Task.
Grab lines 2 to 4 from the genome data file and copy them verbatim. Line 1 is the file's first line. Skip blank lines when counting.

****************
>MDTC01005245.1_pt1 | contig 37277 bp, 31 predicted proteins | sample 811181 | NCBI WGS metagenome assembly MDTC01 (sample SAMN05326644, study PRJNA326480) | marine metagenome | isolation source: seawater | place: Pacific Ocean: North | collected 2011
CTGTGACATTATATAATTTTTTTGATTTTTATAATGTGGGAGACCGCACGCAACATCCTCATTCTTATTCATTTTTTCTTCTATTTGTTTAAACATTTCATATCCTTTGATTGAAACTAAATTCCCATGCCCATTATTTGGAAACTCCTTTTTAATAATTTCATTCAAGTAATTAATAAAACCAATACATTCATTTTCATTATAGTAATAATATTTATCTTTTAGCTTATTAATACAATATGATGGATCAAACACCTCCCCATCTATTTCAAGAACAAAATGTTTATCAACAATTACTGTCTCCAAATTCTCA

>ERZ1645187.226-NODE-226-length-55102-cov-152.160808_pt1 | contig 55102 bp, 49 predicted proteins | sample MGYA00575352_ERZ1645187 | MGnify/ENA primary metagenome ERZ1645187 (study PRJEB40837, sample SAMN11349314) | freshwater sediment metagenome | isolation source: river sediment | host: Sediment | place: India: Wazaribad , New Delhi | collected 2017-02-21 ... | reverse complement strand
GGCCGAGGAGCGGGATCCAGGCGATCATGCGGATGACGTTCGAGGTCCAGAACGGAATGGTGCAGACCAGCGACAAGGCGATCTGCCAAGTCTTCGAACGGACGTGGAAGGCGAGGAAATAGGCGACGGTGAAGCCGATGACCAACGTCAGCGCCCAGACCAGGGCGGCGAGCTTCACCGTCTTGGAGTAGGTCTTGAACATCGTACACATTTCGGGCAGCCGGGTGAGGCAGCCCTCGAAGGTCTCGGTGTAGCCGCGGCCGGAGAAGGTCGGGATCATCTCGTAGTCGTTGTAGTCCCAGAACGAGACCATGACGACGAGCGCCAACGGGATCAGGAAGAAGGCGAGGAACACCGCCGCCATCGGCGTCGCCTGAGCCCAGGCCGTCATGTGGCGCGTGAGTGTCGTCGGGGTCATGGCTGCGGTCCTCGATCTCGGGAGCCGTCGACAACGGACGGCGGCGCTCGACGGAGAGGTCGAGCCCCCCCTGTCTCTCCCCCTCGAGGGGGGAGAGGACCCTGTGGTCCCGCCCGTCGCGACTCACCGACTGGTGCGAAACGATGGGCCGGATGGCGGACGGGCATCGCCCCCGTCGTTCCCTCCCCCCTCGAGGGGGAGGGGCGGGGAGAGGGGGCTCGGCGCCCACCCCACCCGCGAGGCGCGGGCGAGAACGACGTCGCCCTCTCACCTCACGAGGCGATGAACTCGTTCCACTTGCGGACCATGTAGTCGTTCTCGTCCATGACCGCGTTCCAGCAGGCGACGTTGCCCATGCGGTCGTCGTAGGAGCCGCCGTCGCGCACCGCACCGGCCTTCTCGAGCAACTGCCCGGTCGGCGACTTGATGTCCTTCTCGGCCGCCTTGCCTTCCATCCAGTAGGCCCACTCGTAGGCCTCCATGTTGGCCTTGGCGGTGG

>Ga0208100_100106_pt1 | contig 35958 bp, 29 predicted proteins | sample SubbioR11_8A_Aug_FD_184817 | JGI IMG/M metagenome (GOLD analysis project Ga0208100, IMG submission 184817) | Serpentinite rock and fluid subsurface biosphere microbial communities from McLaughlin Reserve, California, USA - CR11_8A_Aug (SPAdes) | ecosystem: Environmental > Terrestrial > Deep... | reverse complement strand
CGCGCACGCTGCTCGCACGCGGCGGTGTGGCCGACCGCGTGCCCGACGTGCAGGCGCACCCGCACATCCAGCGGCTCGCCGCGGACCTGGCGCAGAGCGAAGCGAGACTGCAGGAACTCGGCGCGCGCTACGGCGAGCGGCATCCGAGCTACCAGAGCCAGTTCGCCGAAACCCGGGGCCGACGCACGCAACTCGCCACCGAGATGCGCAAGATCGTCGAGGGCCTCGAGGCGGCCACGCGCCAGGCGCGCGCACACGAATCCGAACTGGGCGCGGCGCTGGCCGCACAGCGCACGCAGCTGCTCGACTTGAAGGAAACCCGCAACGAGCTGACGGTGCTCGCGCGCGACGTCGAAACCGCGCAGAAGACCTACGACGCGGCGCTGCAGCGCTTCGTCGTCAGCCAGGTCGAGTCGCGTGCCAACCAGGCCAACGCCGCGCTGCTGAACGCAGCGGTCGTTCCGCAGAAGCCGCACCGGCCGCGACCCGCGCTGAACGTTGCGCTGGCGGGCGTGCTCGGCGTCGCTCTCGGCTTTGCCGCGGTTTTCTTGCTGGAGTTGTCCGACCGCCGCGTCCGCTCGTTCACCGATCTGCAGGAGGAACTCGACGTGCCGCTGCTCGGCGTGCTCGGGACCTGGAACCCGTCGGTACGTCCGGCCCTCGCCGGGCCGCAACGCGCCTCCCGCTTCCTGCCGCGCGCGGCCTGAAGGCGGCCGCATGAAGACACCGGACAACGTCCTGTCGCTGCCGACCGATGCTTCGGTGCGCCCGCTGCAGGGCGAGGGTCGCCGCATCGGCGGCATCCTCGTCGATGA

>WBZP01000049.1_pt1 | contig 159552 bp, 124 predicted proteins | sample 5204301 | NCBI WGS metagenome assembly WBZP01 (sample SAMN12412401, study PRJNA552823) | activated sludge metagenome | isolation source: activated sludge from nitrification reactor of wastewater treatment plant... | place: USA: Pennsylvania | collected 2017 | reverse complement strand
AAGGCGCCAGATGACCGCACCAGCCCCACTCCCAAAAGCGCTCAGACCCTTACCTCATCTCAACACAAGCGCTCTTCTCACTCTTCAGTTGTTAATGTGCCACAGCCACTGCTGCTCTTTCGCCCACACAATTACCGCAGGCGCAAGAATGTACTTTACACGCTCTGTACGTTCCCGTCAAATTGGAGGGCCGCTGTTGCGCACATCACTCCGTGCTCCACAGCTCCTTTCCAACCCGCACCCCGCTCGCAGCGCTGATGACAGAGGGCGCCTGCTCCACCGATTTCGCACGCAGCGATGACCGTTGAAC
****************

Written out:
CTGTGACATTATATAATTTTTTTGATTTTTATAATGTGGGAGACCGCACGCAACATCCTCATTCTTATTCATTTTTTCTTCTATTTGTTTAAACATTTCATATCCTTTGATTGAAACTAAATTCCCATGCCCATTATTTGGAAACTCCTTTTTAATAATTTCATTCAAGTAATTAATAAAACCAATACATTCATTTTCATTATAGTAATAATATTTATCTTTTAGCTTATTAATACAATATGATGGATCAAACACCTCCCCATCTATTTCAAGAACAAAATGTTTATCAACAATTACTGTCTCCAAATTCTCA

>ERZ1645187.226-NODE-226-length-55102-cov-152.160808_pt1 | contig 55102 bp, 49 predicted proteins | sample MGYA00575352_ERZ1645187 | MGnify/ENA primary metagenome ERZ1645187 (study PRJEB40837, sample SAMN11349314) | freshwater sediment metagenome | isolation source: river sediment | host: Sediment | place: India: Wazaribad , New Delhi | collected 2017-02-21 ... | reverse complement strand
GGCCGAGGAGCGGGATCCAGGCGATCATGCGGATGACGTTCGAGGTCCAGAACGGAATGGTGCAGACCAGCGACAAGGCGATCTGCCAAGTCTTCGAACGGACGTGGAAGGCGAGGAAATAGGCGACGGTGAAGCCGATGACCAACGTCAGCGCCCAGACCAGGGCGGCGAGCTTCACCGTCTTGGAGTAGGTCTTGAACATCGTACACATTTCGGGCAGCCGGGTGAGGCAGCCCTCGAAGGTCTCGGTGTAGCCGCGGCCGGAGAAGGTCGGGATCATCTCGTAGTCGTTGTAGTCCCAGAACGAGACCATGACGACGAGCGCCAACGGGATCAGGAAGAAGGCGAGGAACACCGCCGCCATCGGCGTCGCCTGAGCCCAGGCCGTCATGTGGCGCGTGAGTGTCGTCGGGGTCATGGCTGCGGTCCTCGATCTCGGGAGCCGTCGACAACGGACGGCGGCGCTCGACGGAGAGGTCGAGCCCCCCCTGTCTCTCCCCCTCGAGGGGGGAGAGGACCCTGTGGTCCCGCCCGTCGCGACTCACCGACTGGTGCGAAACGATGGGCCGGATGGCGGACGGGCATCGCCCCCGTCGTTCCCTCCCCCCTCGAGGGGGAGGGGCGGGGAGAGGGGGCTCGGCGCCCACCCCACCCGCGAGGCGCGGGCGAGAACGACGTCGCCCTCTCACCTCACGAGGCGATGAACTCGTTCCACTTGCGGACCATGTAGTCGTTCTCGTCCATGACCGCGTTCCAGCAGGCGACGTTGCCCATGCGGTCGTCGTAGGAGCCGCCGTCGCGCACCGCACCGGCCTTCTCGAGCAACTGCCCGGTCGGCGACTTGATGTCCTTCTCGGCCGCCTTGCCTTCCATCCAGTAGGCCCACTCGTAGGCCTCCATGTTGGCCTTGGCGGTGG